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Shade-Tolerant Perennial Vines

Lovely Star Jasmine blooming in spring
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Perennial vines are a permanent fixture in a garden, returning spring after spring to cascade down fences, hide less-than-perfect structures or just present a point of interest in the garden. A large number of vines prefer full-sun conditions, but some attractive flowering and foliage vines thrive in partial to full shade.

Flowering Vines

Flowering vines can be found in a variety of flower forms and colors. They prefer light shade or dappled sun over dense shade. Most of the following bloom once per year in spring or summer:

  • Tricolor or variegated kiwi (Actinidia kolomikta 'Arctic Beauty') has white and pink variegation on large, oval, green leaves. White flowers appear in May, followed by gooseberry-like fruit. Variegated kiwi is best grown in light shade, because stronger light dulls its variegated foliage. This vine is hardy in U. S. Department of Agriculture plant hardiness zones 4 through 8.
  • Dutchman's pipe (Aristolochia durior) can grow to lengths of 25 to 30 feet and thrives in shade or full sun. Round, dark green leaves often conceal the purplish pipe-shaped flowers. Dutchman's pipe is a vigorous grower and should be pruned in late winter to control its growth. It is hardy in USDA zones 4 through 8.
  • Star jasmine (Trachelospermum jasminoides) envelopes the garden with the sweet, strong odor produced by its fragrant, star-shaped flowers. Blooms appear in late spring into early summer. Star jasmine prefers light shade to full sun and is hardy in USDA zones 8 through 11

Tip

The listed hardiness zone number should be equal to or smaller than the hardiness zone of your intended growing area.

Foliage Vines

Boston ivy leaves perfectly covering wall; close-up version
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These perennial foliage vines tolerate more shade than flowering vines:

  • Boston ivy (Parthenocissus tricuspidata) grows in full shade or dappled light. It is often seen covering brick walls, especially those of "Ivy League" colleges. It adheres to surfaces with aerial rootlets called holdfasts. Its glossy, green, three-lobed leaves turn a brilliant orange and red in the fall. A vigorous grower, it is considered invasive in the northeastern United States. Prune in early spring to control its growth. Boston ivy is hardy in USDA zones 3 through 9.
  • English ivy (Hedera helix) is a rapidly growing vine that often becomes the bane of those that adore it. Able to reach lengths of 50 feet or more, English ivy prefers full to light shade and is considered invasive in areas where it has escaped its intended space. Annual spring pruning is a must to keep this evergreen vine in control. In areas where it is exposed to winter cold and wind, leaves may turn brown and drop off. English ivy is hardy in USDA zones 4 through 9.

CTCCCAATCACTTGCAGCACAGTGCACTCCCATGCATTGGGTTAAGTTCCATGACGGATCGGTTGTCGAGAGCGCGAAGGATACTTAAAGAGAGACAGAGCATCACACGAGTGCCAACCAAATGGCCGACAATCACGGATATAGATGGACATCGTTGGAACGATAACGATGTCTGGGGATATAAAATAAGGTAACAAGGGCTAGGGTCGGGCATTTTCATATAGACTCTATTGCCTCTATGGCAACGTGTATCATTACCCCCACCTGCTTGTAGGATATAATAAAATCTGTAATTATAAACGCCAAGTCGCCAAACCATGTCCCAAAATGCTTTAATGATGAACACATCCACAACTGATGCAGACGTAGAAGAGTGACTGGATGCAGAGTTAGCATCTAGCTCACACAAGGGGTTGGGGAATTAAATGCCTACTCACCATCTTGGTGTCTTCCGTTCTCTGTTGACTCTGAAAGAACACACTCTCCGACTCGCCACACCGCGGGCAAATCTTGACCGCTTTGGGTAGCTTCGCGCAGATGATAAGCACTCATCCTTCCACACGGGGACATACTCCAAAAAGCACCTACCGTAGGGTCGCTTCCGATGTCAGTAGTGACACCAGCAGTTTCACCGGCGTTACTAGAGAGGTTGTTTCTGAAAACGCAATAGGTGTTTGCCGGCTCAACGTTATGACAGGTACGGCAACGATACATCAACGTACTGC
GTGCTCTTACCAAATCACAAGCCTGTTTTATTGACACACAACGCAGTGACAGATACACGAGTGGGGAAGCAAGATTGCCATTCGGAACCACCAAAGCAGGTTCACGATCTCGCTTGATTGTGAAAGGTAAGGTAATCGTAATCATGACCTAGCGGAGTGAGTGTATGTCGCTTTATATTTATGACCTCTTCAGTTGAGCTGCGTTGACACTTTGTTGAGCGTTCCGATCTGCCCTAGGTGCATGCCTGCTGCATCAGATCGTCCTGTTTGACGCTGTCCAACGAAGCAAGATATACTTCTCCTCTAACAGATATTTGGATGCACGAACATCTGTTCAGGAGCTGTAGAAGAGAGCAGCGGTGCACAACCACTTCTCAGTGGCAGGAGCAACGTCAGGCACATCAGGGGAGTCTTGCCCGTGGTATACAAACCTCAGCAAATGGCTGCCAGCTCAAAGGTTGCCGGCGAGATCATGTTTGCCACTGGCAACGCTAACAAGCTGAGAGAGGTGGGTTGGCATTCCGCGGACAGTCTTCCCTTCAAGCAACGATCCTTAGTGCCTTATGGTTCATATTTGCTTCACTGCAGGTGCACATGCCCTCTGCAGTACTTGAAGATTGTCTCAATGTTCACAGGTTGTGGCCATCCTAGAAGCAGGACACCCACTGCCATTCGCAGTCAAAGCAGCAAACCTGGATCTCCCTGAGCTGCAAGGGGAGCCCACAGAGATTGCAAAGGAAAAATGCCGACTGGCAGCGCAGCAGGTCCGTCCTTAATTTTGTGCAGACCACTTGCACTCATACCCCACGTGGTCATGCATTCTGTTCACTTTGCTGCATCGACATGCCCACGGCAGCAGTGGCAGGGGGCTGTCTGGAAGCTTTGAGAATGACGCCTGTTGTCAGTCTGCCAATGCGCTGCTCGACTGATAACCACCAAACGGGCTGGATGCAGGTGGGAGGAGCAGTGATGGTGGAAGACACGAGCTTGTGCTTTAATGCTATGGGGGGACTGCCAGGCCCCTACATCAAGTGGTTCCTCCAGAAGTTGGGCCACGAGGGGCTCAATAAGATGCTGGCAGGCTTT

• Creeping fig (Ficus pumila) is an evergreen vine with tiny, leathery leaves. It is hardy in USDA zones 9 through 11 and prefers light shade. It is a vigorous grower and rapidly covers any surface it is trained to. Maximum lengths can reach 25 to 30 feet. It also tolerates drier conditions.

Fall and Winter Color

Red and orange leaves of a Virginia creeper in autumn
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These shade vines provide color in the winter, as well as summer:

  • Japanese or Chinese hydrangea vine (Schizophragma hydrangeoides 'Moonlight') is not a true hydrangea. It is deciduous, dropping yellow, heart-shaped leaves in the fall to reveal reddish stems. In summer, the white, flat-topped blooms resemble hydrangea flowers and the leaves are a silvery green. It prefers light shade and is a vigorous grower but takes several years to establish. It is hardy in USDA zones 6 through 9.
  • Virginia creeper (Parthenocissus quinquefolia) is native to the eastern half of the United States and Canada. Noted for its brilliant red foliage in the fall, Virginia creeper is hardy in USDA zones 3 9. Full-shade or full-sun locations are suitable for this vine, which is also drought tolerant.

Hummingbird and Butterfly Magnets

White-eared Hummingbird on Trumpet Vine in Michigan, September
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A plus to these shade vines is their ability to attract hummingbirds and butterflies to their flowers:

  • Trumpet creeper (Campsis radicans) produces orange, trumpet-shaped flowers in summer that hummingbirds love. Preferring partial shade, it is hardy in USDA zones 4 through 9 and is native to eastern Canada, California, Oregon and most of the mid- and eastern United States. This deciduous vine reaches lengths of 40 feet and requires annual pruning to keep it in control.
  • Red Rhapsody Chinese hydrangea vine (Schizophragma ellipitifolium 'MonLaBaHe') is a rare vine but well worth the effort to find it. Large heads of flowers attract butterflies, while vivid red new growth and stems are a visual treat. It grows in full to light shade and is hardy in USDA zones 6 through 9.

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